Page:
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S. Korea's next leader unlikely to 'walk away' from green growth: U.S. expert
BALI, Indonesia, Nov. 8 (Yonhap) -- South Korea has been so deeply involved in international efforts toward green growth that it will be difficult for the country's next leader to "walk away" from the environment-friendly economic growth campaign, a U.S. expert said.

   Scott Snyder, a senior researcher at the Council on Foreign Relations (CFR), made the prediction in an article posted on the CFR blog on Tuesday, referring to South Korea's hosting of the secretariat of the U.N. Green Climate Fund and the launch of the Global Green Growth Institute as an international organization.

   "It will be hard for a new South Korean president to walk away from green growth, even if it is still too early to know whether South Korean stewardship and contributions to this dimension of the international agenda will ultimately be successful," Snyder said.

   Green growth has been one of South Korean President Lee Myung-bak's trademark policies. It calls for lessening South Korea's dependence on fossil fuels and promoting the development of alternative energy sources, such as solar and wind power, and other technologies enhancing energy efficiency.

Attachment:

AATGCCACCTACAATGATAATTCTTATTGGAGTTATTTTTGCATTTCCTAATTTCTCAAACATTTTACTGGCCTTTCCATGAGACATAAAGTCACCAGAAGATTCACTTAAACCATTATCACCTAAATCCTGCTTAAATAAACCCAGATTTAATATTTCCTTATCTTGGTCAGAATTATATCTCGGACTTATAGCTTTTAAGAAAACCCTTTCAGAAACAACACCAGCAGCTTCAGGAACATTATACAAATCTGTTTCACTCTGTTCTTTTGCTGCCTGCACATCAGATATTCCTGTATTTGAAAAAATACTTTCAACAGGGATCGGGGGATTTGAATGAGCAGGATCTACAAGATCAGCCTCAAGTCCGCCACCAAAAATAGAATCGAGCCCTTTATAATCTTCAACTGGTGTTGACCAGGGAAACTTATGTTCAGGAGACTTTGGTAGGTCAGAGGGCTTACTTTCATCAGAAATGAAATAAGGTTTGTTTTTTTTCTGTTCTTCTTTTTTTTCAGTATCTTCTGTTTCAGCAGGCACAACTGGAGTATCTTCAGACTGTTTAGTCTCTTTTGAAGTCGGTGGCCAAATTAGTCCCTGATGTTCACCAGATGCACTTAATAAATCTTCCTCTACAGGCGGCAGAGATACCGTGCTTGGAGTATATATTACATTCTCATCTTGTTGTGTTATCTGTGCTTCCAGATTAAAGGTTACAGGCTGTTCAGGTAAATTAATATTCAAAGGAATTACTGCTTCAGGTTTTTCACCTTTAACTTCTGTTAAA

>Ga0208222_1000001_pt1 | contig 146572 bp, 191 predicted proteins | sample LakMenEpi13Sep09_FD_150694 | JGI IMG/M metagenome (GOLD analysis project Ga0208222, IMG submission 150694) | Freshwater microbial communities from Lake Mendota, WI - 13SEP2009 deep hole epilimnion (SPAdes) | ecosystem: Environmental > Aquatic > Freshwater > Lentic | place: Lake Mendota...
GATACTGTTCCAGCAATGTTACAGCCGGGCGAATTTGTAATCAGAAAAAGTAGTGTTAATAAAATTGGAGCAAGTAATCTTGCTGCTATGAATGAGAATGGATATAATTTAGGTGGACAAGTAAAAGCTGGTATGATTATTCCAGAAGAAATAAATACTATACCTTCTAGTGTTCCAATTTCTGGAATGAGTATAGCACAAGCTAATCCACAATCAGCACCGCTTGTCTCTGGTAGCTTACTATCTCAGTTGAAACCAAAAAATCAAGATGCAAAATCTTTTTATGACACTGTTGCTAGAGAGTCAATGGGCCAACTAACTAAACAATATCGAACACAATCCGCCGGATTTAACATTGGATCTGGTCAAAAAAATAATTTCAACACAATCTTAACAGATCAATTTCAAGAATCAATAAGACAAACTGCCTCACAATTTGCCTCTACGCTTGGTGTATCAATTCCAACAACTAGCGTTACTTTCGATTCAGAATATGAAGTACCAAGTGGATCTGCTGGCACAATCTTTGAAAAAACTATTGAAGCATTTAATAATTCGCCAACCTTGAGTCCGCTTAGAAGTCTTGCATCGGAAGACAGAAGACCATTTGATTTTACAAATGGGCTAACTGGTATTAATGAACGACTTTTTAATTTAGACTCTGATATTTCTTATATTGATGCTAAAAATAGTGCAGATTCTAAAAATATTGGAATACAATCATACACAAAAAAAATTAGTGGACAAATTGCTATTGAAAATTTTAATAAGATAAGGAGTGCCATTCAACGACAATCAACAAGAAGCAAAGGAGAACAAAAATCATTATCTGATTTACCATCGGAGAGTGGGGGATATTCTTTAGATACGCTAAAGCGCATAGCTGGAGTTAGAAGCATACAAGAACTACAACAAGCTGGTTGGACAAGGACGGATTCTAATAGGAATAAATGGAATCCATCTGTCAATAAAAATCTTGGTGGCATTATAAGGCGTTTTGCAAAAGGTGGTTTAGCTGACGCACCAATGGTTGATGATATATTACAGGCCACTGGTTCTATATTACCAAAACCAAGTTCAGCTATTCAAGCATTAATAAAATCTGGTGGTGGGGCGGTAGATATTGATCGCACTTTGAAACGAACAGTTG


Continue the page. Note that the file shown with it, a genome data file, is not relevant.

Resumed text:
Lee believes the strategy will provide South Korea with fresh growth engines for its economy and help the country, one of the largest greenhouse gas producers, reduce the emission of carbon dioxide and other heat-trapping gases amid growing calls to curb global warming.

   As green growth is "a signature initiative" of Lee's, "the sustainability of South Korea's commitment to green growth as a political priority is in question," Snyder said, adding that GGGI's re-launch as an international organization is an attempt to get the initiative going forward through administrations.

   South Korea established GGGI as a think tank devoted to coming up with strategies aimed mainly at helping developing countries embrace the new growth paradigm. It was upgraded as an official international organization last month with 18 nations as founding members.

   "The establishment of GGGI as an international organization is fraught with contradictions that make the organizational mission and its prospects for success both intriguing and daunting," Snyder said.

   "GGGI must still prove that its green growth model of development will successfully achieve 'green growth' and development while also attracting financial support and building its reputation as an effective international organization," he said.